Caprese 1475 - 1564 Rome
Fresco on the ceiling of the Sistine Chapel in Rome
Depictions of the Cumaean Sibyl alone, without the figure of Tarquin, are more usual among contemporary artists. For Renaissance painters and patrons portrayals of sibyls provided an opportunity to paint elegant garments. Moreover, a series of these female figures was an ideal decorative motif for vaulted and other ceilings. One famous example is the series of sibyls painted by Michelangelo on the ceiling of the Sistine Chapel in Rome.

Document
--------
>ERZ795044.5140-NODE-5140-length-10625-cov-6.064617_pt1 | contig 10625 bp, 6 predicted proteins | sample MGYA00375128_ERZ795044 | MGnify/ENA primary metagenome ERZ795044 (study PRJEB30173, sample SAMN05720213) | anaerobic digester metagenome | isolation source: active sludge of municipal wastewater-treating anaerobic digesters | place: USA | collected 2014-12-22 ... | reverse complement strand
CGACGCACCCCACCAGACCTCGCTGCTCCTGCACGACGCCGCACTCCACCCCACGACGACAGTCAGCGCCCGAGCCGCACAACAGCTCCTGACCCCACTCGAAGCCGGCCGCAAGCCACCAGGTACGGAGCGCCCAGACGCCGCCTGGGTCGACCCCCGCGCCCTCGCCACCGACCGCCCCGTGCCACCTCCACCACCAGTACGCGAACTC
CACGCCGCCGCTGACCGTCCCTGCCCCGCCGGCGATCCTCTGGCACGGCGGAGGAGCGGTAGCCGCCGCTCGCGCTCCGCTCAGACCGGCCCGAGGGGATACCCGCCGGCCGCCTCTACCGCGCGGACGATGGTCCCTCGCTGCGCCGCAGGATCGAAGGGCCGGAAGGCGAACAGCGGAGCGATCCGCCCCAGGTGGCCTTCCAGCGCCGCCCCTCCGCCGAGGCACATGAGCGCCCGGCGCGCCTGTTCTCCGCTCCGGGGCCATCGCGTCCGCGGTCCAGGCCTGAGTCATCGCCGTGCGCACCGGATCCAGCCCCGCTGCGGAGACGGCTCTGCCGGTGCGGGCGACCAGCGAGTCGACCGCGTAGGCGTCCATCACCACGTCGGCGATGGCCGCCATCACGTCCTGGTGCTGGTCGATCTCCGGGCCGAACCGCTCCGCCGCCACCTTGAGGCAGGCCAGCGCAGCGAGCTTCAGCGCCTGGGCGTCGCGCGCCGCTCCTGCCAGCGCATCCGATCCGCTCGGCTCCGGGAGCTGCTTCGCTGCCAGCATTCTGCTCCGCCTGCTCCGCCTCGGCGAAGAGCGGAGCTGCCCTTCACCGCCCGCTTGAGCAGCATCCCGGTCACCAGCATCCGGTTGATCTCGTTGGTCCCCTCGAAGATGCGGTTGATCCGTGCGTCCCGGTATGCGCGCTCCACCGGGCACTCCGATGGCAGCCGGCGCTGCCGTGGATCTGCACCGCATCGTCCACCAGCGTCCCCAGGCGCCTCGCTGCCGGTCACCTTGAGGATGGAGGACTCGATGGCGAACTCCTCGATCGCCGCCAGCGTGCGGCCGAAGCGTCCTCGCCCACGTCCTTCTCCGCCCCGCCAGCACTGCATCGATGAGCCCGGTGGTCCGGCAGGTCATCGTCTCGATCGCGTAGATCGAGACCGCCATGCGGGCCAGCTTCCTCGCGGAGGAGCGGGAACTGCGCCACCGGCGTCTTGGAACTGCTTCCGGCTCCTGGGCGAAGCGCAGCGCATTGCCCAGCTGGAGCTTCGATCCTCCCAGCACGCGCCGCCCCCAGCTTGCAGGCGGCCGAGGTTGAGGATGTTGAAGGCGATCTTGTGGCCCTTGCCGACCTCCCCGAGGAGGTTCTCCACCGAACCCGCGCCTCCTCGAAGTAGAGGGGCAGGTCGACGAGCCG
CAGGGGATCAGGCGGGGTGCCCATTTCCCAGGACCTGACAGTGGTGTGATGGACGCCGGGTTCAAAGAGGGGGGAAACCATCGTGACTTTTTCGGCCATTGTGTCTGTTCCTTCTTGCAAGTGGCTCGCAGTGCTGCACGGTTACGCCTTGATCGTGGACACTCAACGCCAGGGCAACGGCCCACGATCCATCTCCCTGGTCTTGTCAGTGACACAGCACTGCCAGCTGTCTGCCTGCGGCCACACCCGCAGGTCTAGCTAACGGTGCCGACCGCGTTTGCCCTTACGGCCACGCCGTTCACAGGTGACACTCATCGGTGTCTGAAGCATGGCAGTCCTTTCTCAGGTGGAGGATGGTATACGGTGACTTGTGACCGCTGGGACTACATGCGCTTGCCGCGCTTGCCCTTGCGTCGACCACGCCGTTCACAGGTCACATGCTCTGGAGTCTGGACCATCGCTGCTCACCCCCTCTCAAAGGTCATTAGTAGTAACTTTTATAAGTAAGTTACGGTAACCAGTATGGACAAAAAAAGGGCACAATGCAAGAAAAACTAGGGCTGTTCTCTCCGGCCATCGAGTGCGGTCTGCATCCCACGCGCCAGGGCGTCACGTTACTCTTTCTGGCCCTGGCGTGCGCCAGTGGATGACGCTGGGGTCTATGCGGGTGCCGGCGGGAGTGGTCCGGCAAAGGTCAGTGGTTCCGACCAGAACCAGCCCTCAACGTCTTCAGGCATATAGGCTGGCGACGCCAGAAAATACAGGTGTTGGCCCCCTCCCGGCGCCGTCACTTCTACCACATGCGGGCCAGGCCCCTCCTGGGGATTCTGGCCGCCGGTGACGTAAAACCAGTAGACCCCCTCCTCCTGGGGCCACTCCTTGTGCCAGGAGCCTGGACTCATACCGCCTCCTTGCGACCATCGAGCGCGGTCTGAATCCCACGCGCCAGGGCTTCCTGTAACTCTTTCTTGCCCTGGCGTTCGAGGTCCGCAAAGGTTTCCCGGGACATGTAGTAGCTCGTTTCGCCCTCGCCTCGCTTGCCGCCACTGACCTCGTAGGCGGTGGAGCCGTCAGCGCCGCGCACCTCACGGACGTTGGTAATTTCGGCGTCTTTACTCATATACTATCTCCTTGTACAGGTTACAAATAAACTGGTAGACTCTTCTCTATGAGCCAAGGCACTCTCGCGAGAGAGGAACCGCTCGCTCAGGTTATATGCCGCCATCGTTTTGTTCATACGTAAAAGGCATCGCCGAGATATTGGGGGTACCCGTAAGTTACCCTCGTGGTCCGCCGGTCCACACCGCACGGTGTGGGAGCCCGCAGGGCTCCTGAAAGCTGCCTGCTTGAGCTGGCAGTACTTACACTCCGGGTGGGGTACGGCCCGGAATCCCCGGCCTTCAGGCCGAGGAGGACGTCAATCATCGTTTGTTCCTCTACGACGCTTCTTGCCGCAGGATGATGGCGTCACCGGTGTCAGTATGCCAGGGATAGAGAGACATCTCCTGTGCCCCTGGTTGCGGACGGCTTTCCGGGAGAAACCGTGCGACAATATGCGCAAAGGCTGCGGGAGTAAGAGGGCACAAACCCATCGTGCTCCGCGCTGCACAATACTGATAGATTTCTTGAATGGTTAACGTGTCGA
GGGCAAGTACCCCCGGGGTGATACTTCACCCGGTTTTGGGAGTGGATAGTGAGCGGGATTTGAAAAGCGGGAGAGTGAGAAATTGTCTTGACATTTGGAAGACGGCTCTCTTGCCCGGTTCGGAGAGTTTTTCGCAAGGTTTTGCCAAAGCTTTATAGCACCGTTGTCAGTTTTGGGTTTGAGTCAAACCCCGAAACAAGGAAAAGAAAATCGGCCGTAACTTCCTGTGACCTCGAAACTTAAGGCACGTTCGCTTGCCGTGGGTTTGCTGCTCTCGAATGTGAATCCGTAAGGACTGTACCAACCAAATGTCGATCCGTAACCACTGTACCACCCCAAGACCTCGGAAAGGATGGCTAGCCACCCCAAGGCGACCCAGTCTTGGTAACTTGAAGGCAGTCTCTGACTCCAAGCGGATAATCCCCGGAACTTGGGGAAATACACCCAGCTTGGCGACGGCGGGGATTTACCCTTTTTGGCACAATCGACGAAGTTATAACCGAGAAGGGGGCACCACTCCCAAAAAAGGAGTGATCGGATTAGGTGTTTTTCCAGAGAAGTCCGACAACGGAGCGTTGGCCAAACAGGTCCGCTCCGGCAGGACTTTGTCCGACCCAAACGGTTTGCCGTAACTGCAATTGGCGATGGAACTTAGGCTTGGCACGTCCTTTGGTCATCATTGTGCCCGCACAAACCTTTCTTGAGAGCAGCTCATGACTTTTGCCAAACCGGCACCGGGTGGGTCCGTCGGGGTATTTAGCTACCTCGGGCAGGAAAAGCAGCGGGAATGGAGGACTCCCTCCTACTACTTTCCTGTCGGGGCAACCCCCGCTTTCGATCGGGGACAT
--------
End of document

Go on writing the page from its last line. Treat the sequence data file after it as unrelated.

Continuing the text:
Michelangelo probably based his portrayal of the sibyl of Cumae on the metamorphosis she undergoes in Ovid’s famous book (14:130). Here the myth of the Cumaean Sibyl is given a surprising twist. Apollo fell in love with the sibyl and promised her eternal youth. She could not respond to his advances however, and so the god granted her everlasting life, but not everlasting youth. Michelangelo therefore painted the Cumaean as an extremely unattractive old woman with wrinkled skin, sunken cheeks, a pointed nose and a less than friendly expression.